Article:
by Enrico Villamaino

Geranium devotees should be vigilant against a pair of plant-based plights this year.

Margery Daughtrey is an expert on all arboreal ailments and horticultural havocs. For 42 years she has been senior Extension associate at the School of Integrative Plant Science Plant Pathology and Plant-Microbe Biology Section at Cornell University. According to Daughtrey, two of the biggest threats to geraniums this season are Ralstonia and Xanthomonas.

Ralstonia solanacearum, also known as bacterial wilt, first affects geranium plants at the lower leaves and the stalks connecting them to the plant stem. Wilting leaves develop a yellowish coloring due to a lack of chlorophyll, and the edges of leaves can turn necrotic. Eventually, the entire plant can collapse.

Ralstonia is considered a particularly troublesome threat, and the USDA has added it to its Select Agents and Toxins List, which enumerates biological agents and toxins “determined to have the potential to pose a severe threat to both human and animal health, to plant health or to animal and plant products.” “A big problem with the Ralstonia bacterium,” said Daughtrey, “is that it can spread from geranium to potato plants. In potatoes, this manifests in the form of brown rot disease and can result in substantial yield losses.”

Margery Daughtrey, senior Extension associate at Cornell University, warns of two bacterial strains threatening geranium plants this season. Photo courtesy of Margery Daughtrey

Daughtrey explained that its identification by the USDA as a select agent means that, under federal authority, infected crops are subject to a federal quarantine and can be ordered destroyed. “There is no effective treatment for Ralstonia. The best thing we can do is engage in a disposal protocol, containing the infection and throwing the contaminated plants away,” she said.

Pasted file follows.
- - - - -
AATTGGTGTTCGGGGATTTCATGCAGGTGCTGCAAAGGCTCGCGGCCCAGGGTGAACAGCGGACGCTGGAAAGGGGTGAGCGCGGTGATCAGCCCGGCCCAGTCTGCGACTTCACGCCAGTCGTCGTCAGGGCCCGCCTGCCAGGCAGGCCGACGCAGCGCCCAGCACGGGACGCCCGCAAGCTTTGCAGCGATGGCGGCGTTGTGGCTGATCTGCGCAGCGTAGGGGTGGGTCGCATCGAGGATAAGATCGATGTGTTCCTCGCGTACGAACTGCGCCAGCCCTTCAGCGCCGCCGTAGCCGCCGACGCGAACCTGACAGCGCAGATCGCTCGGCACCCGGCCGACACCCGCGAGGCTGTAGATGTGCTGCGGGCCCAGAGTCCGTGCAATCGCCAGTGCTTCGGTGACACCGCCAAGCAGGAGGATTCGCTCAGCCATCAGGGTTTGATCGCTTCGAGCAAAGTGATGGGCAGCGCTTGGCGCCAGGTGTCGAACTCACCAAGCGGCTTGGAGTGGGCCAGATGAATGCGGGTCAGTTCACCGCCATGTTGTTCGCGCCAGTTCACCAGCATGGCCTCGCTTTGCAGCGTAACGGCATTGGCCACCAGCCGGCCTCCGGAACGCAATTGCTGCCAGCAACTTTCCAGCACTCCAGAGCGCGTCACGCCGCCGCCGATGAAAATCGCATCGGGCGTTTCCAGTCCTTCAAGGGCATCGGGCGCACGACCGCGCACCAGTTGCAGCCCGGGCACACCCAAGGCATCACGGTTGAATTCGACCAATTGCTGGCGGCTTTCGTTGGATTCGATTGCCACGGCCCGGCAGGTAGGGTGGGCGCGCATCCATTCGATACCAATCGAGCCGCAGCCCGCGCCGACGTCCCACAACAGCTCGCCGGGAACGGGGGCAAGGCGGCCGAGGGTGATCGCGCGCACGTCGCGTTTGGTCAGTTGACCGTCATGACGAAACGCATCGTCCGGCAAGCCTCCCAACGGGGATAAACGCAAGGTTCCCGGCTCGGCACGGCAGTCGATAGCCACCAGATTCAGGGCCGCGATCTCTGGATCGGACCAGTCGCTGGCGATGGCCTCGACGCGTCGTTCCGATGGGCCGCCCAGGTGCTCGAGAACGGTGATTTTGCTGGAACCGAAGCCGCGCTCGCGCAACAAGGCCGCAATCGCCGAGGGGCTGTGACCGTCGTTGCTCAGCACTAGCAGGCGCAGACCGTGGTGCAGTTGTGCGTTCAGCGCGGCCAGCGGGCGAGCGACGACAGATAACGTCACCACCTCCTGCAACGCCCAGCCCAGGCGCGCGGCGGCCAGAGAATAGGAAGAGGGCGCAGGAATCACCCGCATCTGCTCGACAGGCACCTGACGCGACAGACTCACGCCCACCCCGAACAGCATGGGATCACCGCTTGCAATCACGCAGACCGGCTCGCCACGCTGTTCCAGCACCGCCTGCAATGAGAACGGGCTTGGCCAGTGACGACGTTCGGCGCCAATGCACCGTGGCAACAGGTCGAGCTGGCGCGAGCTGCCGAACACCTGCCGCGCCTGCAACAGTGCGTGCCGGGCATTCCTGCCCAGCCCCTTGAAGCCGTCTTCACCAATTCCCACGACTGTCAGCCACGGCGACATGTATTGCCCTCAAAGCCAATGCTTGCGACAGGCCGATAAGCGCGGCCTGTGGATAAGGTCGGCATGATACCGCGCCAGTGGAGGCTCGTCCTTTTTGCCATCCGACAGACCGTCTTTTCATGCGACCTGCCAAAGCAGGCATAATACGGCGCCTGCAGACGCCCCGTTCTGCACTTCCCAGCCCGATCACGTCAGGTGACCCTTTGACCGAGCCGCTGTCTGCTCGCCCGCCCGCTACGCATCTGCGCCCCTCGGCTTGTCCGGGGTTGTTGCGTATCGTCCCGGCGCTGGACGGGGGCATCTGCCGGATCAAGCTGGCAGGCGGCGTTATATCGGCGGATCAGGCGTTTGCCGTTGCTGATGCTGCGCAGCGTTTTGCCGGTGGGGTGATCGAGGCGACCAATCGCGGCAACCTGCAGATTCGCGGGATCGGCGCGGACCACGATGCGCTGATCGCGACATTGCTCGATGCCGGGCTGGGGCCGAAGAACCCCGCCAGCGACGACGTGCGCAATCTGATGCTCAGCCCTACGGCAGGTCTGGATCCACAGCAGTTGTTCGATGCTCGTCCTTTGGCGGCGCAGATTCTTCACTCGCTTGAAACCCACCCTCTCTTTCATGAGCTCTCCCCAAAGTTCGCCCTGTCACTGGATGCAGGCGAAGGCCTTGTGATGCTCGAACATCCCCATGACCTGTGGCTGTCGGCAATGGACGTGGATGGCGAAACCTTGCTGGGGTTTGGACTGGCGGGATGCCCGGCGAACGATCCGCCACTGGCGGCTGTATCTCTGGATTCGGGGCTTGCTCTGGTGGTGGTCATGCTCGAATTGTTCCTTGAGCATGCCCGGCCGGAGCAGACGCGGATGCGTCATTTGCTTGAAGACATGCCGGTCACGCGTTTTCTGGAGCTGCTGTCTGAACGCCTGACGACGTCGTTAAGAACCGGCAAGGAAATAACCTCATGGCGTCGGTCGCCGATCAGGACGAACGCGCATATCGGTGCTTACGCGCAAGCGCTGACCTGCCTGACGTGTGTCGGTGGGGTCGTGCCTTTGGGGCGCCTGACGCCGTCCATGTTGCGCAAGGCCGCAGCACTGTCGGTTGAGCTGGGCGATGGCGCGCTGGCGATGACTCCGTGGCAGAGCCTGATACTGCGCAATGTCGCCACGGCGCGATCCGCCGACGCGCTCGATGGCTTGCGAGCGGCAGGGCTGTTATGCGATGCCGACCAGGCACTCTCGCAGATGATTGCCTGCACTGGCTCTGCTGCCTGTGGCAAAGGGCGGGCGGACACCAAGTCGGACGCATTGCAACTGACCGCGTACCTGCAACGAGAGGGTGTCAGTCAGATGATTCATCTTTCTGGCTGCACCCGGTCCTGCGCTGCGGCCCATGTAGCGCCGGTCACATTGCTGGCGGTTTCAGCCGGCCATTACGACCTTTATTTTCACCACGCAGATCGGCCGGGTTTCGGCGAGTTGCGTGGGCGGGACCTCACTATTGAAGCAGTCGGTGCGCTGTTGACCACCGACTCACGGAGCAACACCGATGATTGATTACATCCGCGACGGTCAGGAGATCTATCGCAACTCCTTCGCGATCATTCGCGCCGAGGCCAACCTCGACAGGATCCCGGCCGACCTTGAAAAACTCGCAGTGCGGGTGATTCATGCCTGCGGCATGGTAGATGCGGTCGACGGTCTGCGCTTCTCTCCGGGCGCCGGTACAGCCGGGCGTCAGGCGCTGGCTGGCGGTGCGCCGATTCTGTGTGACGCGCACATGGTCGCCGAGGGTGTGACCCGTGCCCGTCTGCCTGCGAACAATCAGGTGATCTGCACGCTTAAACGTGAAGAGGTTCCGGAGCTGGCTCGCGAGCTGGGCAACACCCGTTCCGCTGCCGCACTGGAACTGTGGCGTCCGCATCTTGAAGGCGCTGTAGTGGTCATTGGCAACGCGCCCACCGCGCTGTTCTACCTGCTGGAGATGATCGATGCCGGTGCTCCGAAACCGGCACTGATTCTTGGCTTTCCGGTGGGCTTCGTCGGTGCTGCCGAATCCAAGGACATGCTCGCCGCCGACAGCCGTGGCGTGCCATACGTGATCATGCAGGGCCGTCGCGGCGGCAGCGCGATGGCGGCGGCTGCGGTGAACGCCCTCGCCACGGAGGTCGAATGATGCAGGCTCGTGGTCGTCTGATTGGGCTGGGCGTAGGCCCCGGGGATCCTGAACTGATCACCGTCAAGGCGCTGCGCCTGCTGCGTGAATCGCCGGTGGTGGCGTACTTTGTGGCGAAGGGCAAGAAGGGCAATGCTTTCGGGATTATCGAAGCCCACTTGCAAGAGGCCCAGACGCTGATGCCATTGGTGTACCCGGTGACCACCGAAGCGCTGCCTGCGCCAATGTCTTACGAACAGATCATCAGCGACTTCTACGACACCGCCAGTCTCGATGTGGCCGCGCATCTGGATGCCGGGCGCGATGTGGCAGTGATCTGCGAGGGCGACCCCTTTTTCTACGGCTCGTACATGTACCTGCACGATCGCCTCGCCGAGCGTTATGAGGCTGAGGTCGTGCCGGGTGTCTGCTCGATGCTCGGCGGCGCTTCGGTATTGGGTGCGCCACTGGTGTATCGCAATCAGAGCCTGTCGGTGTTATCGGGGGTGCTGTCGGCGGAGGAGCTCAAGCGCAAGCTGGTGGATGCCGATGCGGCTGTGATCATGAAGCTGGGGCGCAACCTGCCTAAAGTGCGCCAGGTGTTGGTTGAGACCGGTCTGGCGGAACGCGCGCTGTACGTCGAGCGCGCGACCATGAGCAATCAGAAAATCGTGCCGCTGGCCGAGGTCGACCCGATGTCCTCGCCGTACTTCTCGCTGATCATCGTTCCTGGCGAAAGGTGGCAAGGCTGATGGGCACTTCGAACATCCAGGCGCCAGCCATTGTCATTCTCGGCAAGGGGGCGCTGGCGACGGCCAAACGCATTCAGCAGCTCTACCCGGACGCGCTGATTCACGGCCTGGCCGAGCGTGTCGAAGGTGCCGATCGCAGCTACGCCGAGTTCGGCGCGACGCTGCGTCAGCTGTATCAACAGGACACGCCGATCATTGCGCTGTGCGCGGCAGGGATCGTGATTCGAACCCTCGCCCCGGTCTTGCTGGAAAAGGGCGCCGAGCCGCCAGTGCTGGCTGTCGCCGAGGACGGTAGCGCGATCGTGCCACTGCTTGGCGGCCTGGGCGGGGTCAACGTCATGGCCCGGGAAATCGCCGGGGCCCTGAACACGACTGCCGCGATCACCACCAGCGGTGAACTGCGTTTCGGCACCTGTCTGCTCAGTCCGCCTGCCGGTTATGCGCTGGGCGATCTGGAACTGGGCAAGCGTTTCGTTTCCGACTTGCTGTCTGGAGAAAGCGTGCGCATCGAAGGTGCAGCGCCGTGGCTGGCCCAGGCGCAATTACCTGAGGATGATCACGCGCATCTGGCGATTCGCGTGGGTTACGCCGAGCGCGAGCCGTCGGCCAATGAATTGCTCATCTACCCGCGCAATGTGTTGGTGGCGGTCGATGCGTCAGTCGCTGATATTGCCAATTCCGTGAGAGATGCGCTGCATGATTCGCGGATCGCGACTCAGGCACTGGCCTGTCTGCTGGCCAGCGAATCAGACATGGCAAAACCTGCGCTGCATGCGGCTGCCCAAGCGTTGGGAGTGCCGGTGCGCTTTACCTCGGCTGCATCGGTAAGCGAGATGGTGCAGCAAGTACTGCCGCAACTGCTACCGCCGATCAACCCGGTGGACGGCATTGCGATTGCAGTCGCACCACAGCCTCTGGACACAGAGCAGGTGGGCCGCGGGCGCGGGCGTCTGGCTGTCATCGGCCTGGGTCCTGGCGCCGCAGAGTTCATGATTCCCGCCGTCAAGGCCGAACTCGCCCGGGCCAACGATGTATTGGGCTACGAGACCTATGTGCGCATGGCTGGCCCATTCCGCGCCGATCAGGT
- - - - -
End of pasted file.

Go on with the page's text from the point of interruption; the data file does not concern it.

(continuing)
Bacterial blight in geraniums is caused by a bacterium named Xanthomonas campestris pv. pelargonii. Affected plants can develop small water-soaked spots on their leaves between an eighth of an inch and a quarter of an inch in diameter, which become sunken, well defined and eventually die. As the disease progresses the stalks begin to weaken and wilt, giving the plant a more umbrella-like appearance.

Daughtrey said the threat from Xanthomonas bacteria has been abated over the years by measures taken to prevent Ralstonia outbreaks. “It’s become rarer than it used to be because of Ralstonia safety procedures. Unfortunately, it’s made a bit of a comeback and is big this year. Fortunately, this only affects geranium plants and can’t jump from one species to another, so it doesn’t present the same threat to our food supply. Also, unlike Ralstonia, which has no treatment, Xanthomonas outbreaks can be mitigated somewhat with measured introduction of copper based treatments,” she said.

Daughtrey noted that while Xanthomonas is not on the federal Select Agents and Toxins List, there are a number of individual states that do enact quarantines.

“Whether you’re dealing with Ralstonia or Xanthomonas,” Daughtrey cautioned, “the best course of action is to be proactive and to catch any signs and symptoms early on. It’s better to nip it in the bud.”

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